Here are a few pictures of underlayment as it is revealed in a phototype project I'm working.
Image one has a void in the central veneer of lowest of five layers of ply.
Image two has a void in the central veneer of the second lowest layer of ply.
Image three has a void in the central veneer of the top layer of ply.
Image four is the crack in the outer veneer layer that occurred when attempting to bend it to deck curvature.
I'm using underlayment because I'm not really concerned with the longevity of the boat. I'm developing a design and use it to meet other design objectives, but it does happen to give a valuable insight into the the construction of under layment material.
If you look closely (image one is the best for this), The top two layers of ply are 3 veneer ply. It is composed of a central thick core with thin surface veneers. This was the cause of the stress crack in the last picture. That and poor clamping procedure on my part.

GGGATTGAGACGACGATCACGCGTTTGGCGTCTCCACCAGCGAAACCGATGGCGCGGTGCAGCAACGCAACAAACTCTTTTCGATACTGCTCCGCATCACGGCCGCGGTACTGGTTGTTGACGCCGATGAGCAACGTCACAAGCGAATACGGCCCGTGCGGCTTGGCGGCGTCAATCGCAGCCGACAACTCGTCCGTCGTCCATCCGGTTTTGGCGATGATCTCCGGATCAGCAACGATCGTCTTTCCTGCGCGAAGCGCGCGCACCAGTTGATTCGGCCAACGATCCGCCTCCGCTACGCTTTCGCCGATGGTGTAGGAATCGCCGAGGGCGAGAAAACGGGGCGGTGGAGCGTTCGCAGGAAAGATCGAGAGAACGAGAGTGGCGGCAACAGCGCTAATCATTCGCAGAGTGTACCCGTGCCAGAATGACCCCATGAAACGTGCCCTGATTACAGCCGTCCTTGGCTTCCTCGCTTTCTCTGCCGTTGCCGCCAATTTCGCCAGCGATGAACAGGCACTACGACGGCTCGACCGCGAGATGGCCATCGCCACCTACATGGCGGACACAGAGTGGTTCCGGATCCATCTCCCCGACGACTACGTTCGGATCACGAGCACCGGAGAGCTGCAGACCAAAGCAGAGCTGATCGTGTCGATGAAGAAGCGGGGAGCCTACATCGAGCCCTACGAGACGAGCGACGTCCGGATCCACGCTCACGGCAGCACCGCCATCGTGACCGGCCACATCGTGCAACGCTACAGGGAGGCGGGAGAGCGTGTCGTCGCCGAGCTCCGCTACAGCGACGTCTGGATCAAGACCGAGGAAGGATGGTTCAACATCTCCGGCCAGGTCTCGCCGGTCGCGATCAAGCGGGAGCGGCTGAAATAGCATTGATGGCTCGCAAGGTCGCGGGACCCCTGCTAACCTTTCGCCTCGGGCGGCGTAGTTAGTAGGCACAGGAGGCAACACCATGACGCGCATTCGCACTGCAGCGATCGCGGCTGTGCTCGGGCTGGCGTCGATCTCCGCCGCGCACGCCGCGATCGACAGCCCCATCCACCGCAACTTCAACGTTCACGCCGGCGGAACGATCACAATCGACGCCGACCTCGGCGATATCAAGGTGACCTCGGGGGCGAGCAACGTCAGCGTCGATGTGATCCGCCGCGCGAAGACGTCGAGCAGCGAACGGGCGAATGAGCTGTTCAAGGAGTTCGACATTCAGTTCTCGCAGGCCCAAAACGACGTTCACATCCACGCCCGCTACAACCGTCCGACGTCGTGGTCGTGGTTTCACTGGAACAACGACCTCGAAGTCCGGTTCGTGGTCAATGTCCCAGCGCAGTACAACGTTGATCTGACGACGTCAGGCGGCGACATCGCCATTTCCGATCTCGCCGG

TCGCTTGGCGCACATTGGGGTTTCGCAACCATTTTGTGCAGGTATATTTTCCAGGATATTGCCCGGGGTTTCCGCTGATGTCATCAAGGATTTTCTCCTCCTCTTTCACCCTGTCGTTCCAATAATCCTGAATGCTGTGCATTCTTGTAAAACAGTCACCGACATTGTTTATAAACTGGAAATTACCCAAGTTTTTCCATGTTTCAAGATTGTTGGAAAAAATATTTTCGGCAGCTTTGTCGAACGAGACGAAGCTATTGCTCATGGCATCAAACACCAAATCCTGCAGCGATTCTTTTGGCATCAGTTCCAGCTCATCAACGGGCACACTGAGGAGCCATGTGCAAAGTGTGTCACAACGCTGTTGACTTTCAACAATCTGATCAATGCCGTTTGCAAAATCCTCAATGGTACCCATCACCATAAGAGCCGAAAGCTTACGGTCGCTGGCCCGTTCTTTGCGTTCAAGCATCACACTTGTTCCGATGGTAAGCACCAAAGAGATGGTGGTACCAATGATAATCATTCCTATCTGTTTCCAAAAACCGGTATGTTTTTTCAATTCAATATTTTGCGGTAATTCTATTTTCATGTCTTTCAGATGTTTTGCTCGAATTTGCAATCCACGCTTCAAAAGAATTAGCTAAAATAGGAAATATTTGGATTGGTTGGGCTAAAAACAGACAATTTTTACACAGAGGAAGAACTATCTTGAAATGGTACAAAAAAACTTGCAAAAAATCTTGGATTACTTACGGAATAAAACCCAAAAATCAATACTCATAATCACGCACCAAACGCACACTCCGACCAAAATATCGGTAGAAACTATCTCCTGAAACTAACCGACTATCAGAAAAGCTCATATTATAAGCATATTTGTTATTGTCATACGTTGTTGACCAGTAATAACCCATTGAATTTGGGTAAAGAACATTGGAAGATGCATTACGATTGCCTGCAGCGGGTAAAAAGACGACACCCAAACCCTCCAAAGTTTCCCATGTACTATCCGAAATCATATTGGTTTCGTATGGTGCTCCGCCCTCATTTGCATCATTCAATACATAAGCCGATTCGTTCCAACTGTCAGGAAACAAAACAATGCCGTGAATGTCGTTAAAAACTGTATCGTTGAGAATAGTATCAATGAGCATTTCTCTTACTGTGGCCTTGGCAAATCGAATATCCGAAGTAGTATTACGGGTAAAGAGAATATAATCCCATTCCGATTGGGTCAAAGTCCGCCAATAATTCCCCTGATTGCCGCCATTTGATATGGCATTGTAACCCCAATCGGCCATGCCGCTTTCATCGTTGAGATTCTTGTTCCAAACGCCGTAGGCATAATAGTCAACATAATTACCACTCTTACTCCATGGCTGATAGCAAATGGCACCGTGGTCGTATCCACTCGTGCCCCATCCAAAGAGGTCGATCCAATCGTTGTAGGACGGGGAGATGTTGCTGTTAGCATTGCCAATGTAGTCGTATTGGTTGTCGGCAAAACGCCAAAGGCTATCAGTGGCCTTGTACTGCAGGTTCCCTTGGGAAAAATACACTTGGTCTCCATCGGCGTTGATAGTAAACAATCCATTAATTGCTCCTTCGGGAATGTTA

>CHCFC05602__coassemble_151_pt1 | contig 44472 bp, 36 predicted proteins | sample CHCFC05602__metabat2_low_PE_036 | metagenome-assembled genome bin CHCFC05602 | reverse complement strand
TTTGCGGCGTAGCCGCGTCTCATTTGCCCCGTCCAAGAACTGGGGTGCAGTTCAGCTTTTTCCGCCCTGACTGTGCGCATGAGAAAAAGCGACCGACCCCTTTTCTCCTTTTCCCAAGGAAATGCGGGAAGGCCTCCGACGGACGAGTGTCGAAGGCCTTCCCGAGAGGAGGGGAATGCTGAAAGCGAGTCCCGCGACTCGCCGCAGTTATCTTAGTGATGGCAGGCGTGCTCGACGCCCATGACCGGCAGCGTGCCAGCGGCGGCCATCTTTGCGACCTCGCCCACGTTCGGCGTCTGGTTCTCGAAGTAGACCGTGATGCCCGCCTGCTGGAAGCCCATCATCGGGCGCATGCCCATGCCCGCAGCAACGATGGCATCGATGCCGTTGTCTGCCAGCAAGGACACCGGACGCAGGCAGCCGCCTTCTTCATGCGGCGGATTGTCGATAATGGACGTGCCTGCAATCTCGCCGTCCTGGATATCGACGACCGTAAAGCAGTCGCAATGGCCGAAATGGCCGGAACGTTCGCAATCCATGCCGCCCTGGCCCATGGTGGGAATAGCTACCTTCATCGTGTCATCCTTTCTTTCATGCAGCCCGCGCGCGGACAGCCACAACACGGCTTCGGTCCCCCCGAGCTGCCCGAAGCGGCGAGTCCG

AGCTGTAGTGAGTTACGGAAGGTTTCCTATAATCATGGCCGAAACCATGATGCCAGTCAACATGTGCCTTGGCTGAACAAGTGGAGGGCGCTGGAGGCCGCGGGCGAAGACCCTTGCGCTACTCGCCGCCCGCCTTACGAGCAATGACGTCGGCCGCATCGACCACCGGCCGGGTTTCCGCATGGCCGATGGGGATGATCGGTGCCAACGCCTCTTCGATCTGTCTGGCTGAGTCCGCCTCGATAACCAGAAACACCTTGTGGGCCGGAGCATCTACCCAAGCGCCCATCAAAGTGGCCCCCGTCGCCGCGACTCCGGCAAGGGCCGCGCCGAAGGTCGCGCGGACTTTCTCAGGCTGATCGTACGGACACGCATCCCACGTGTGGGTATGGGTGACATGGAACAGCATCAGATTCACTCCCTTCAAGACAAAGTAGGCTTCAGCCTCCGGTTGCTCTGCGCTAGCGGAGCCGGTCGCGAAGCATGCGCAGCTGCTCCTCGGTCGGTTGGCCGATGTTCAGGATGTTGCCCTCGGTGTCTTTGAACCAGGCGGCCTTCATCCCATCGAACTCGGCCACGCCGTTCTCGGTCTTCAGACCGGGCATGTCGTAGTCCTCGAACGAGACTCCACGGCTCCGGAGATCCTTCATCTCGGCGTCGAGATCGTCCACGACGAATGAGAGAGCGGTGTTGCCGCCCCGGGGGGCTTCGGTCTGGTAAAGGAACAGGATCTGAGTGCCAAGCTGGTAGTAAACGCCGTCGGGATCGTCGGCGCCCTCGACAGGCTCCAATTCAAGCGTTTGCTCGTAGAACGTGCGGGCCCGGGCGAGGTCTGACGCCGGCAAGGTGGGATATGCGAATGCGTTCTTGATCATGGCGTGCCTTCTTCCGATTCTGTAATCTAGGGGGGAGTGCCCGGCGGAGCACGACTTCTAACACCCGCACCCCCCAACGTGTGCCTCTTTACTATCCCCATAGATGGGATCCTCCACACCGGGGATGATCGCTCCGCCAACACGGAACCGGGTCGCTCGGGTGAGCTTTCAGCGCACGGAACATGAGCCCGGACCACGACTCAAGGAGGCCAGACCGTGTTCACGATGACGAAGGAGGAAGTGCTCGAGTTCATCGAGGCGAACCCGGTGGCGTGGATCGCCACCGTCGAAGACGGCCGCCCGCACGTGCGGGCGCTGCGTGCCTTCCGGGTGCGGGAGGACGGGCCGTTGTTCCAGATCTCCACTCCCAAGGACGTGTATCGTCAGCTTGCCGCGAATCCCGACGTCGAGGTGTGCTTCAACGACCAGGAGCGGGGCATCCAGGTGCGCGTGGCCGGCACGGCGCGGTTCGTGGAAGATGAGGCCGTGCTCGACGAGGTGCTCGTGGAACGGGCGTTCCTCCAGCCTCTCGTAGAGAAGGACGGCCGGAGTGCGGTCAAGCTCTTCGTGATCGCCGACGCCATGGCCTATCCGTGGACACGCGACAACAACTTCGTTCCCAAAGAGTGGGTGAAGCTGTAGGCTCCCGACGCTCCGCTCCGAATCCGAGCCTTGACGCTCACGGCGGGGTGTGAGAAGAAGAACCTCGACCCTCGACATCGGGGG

The bottom three layers of ply are five veneer ply. The central core layers (3) are thick compared to the the suface veneers. Certainly, the five layer ply is going to exhibit better strength and build characteristics that the 3 layer ply. The surface veneers in either of these examples offer little in a structural sense and is there strictly to cover the inner cores.
The main point here though is that there is always the possiblility of voids in this type of a product. The voids as seen here aren't necessarily large, but they create discontinuities in stress distribution that could lead to component failures. You have to know what you are using.